GEOSCAN, résultats de la recherche


TitreA new regional/residual separation for magnetic data sets using susceptibility from frequency-domain electromagnetic data
AuteurTschirhart, P; Morris, B; Hodges, G
SourceGeophysics vol. 78, no. 6, 2013 p. B351-B359,
Séries alt.Secteur des sciences de la Terre, Contribution externe 20140444
Documentpublication en série
Mediapapier; en ligne; numérique
Sujetsondes sismiques; levés magnétiques; champ magnétique; interprétations magnétiques; anomalies magnétiques; induction électromagnétique; champs électromagnétiques; levés électromagnétiques; modèles; établissement de modèles; géophysique
Illustrationsmagnetic maps; magnetic profiles; plots
ProgrammeÉtude des gîtes de sulfures massifs volcaniques, Initiative géoscientifique ciblée (IGC-4)
Résumé(disponible en anglais seulement)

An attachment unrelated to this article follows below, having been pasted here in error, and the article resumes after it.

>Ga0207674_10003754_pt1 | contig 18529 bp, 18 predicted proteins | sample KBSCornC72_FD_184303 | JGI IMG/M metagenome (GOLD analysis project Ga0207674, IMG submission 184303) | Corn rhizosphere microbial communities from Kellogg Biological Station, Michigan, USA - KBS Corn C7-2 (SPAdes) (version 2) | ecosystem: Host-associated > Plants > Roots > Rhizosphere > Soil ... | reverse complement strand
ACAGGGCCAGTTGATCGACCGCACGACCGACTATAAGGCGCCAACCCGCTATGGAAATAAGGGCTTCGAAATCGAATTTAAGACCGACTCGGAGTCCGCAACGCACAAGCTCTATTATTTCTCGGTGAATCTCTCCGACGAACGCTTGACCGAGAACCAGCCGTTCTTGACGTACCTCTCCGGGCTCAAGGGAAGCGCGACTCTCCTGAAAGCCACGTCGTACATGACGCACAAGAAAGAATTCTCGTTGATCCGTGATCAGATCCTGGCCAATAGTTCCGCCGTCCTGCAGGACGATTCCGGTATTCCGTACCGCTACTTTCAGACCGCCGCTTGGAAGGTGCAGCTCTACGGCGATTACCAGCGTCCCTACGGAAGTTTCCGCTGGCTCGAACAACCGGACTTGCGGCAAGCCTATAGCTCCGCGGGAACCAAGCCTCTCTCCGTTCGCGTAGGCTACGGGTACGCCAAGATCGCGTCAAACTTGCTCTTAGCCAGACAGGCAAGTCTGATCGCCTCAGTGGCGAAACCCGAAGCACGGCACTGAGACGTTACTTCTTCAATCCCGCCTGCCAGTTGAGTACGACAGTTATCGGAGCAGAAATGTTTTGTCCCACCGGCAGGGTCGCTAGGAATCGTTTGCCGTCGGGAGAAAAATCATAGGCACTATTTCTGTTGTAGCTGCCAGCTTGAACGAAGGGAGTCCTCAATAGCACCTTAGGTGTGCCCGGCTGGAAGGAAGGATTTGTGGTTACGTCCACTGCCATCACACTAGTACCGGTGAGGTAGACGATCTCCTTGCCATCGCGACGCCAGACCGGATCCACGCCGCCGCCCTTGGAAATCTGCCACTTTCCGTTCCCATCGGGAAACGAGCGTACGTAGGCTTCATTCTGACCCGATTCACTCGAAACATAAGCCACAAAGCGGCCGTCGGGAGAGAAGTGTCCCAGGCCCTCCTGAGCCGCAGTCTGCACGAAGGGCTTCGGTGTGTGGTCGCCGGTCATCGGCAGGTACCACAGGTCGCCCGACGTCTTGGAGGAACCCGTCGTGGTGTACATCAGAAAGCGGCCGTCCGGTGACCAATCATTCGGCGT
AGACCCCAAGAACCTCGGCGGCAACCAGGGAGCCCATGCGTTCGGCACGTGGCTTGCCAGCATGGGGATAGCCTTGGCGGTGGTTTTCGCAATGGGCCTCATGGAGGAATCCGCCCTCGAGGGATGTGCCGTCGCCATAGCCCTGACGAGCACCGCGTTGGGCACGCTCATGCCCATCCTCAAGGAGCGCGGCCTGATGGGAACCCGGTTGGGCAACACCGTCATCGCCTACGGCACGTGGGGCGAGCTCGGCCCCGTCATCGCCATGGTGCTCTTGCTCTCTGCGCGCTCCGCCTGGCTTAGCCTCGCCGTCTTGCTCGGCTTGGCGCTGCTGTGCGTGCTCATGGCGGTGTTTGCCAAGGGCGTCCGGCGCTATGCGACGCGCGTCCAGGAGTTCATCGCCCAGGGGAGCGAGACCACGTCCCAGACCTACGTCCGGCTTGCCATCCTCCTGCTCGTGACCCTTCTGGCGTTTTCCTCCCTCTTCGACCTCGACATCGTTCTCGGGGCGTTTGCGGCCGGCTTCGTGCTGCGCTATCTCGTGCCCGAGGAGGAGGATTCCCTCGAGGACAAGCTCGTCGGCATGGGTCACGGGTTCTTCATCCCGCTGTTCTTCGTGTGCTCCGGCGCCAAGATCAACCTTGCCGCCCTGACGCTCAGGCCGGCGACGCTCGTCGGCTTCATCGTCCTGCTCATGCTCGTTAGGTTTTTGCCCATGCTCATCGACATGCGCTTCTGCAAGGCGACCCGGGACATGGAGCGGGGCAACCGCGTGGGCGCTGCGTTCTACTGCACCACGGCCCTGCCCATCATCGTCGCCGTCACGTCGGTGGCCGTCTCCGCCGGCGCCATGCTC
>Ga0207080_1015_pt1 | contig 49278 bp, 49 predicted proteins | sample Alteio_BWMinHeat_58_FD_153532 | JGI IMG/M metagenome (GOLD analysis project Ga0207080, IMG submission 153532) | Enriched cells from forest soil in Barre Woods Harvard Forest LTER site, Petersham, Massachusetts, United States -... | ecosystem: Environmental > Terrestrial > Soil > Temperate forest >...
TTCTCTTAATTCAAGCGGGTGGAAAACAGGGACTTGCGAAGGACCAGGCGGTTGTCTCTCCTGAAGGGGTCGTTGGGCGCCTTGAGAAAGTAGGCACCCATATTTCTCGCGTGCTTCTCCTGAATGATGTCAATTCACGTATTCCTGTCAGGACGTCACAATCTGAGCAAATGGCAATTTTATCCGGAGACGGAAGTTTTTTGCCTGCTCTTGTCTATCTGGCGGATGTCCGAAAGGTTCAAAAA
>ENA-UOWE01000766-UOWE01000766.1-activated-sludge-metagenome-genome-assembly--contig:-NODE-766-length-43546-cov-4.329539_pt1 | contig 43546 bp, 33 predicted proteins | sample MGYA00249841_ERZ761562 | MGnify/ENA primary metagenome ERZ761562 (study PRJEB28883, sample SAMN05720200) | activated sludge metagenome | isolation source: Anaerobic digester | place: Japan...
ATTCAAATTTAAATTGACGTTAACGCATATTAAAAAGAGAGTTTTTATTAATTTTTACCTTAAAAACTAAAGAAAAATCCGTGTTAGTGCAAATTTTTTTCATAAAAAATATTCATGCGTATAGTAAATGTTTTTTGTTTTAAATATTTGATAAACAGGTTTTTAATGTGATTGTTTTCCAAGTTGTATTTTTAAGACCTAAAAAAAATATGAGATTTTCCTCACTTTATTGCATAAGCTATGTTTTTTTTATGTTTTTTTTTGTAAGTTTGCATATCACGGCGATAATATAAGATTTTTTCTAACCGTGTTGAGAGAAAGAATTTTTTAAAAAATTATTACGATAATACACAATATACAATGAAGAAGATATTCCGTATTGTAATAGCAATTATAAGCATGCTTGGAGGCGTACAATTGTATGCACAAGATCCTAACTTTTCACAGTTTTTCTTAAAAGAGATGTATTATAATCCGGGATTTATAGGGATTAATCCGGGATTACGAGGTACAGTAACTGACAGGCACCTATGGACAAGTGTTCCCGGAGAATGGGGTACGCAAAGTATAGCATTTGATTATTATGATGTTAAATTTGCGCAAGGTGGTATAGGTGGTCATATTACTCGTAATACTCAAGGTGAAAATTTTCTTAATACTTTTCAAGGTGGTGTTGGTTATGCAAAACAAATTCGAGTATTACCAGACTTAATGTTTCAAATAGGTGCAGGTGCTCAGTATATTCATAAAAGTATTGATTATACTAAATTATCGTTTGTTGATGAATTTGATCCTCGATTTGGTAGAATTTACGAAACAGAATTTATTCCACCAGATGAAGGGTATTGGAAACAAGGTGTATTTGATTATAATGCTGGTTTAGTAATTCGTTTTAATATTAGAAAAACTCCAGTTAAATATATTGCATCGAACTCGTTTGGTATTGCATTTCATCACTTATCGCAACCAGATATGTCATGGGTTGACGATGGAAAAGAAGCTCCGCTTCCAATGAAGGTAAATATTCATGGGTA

Regional-residual separation is a fundamental processing step required before interpreting any magnetic anomaly data. Numerous methods have been devised to separate deep-seated long-wavelength (regional) anomalies from the near-surface high-frequency (residual) content. Such methods range in complexity from simple wavelength filtering to full 3D inversions, but most procedures rely on the assumption that all long-wavelength anomalies are associated with deep source bodies: an incorrect assumption in some geologic environments. We evaluated a new method for determining the contributions of near-surface magnetic sources using frequency-domain helicopter-borne electromagnetic (HFEM) data. We inverted the in-phase and quadrature components of the HFEM data to produce an estimate of the spatial variation of magnetic susceptibility. Using this susceptibility information along with known topography and original survey flight path data, we calculated a magnetic intensity grid by forward modeling. There are two immediate benefits to this approach. First, HFEM systems have a limited effective depth of penetration, within the first hundred meters from the surface, so any magnetic sources detected by this method must be located in the near surface. Second, the HFEM-derived susceptibility is completely independent of magnetic remanence. In contrast, apparent susceptibility computed from the original magnetic intensity data incorporates all magnetic signal sources in its derivation. Crossplotting of MSHFEM versus MSTMI served to reveal areas where the observed magnetic field was dominated by magnetic remanence and provided an estimate of the polarity of the remanence contribution. We evaluated an example, and discussed the limitations of this method using data from an area in the Bathurst Mining Camp, New Brunswick. Though it is broadly successful, caution is needed when using this method because near-surface conductive bodies and anthropogenic sources can cause erroneous HFEM susceptibility values, which in turn produce invalid magnetic field estimates in the forward modeling exercise.